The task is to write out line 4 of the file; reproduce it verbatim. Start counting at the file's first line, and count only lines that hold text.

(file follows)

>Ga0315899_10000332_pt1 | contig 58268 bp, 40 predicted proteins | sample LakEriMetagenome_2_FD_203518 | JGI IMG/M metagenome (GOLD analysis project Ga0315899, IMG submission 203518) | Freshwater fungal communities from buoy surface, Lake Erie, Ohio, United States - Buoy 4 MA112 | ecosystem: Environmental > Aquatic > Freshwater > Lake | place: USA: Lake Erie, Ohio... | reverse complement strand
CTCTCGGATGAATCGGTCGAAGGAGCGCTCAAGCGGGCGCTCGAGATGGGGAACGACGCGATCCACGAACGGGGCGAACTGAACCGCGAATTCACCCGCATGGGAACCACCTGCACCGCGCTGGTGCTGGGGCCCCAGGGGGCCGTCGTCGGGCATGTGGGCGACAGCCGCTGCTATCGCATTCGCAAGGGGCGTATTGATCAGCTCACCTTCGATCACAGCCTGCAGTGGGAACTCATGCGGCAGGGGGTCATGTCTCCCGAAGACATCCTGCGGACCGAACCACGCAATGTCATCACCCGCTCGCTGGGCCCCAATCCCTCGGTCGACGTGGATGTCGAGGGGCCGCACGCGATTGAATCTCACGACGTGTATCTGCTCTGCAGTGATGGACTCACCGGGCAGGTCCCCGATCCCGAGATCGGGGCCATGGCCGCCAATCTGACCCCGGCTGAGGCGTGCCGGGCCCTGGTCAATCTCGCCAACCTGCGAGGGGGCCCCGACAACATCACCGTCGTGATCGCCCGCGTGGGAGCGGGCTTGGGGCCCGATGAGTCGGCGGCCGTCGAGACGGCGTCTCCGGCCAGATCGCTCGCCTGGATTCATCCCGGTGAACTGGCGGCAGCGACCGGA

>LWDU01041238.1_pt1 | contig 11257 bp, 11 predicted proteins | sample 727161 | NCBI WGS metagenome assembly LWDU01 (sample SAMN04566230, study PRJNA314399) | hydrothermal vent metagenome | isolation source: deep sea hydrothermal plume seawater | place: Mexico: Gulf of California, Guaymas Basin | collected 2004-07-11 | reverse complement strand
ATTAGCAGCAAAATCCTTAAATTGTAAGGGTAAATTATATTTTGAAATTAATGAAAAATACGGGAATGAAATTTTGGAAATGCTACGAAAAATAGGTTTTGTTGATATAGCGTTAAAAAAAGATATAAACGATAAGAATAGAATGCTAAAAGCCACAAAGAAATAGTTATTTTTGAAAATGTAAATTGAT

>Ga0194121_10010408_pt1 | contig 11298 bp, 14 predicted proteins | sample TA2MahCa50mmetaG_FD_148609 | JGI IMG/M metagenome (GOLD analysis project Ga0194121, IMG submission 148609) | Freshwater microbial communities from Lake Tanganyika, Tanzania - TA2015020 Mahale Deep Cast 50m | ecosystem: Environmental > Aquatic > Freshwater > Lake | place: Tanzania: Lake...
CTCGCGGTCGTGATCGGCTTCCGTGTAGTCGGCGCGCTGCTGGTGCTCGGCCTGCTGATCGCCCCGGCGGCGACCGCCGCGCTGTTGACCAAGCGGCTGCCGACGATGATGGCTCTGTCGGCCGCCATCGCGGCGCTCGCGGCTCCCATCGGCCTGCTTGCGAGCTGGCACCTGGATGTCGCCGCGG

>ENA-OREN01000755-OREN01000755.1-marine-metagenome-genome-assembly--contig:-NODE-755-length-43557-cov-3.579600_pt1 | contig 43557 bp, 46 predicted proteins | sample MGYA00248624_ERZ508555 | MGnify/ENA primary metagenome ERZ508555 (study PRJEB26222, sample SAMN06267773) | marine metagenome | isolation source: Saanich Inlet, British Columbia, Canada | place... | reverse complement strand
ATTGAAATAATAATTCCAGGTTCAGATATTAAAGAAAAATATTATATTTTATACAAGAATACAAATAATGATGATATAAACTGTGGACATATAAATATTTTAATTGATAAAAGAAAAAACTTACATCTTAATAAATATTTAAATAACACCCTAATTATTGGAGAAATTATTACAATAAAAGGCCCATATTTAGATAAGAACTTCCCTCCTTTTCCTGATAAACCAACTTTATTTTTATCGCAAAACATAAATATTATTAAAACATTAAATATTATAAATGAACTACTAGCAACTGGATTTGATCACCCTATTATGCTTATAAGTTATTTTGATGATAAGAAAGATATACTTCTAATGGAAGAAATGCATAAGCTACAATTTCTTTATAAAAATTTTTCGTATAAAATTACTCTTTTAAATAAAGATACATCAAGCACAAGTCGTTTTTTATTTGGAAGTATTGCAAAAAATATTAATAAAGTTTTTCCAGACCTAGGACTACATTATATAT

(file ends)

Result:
ATTAGCAGCAAAATCCTTAAATTGTAAGGGTAAATTATATTTTGAAATTAATGAAAAATACGGGAATGAAATTTTGGAAATGCTACGAAAAATAGGTTTTGTTGATATAGCGTTAAAAAAAGATATAAACGATAAGAATAGAATGCTAAAAGCCACAAAGAAATAGTTATTTTTGAAAATGTAAATTGAT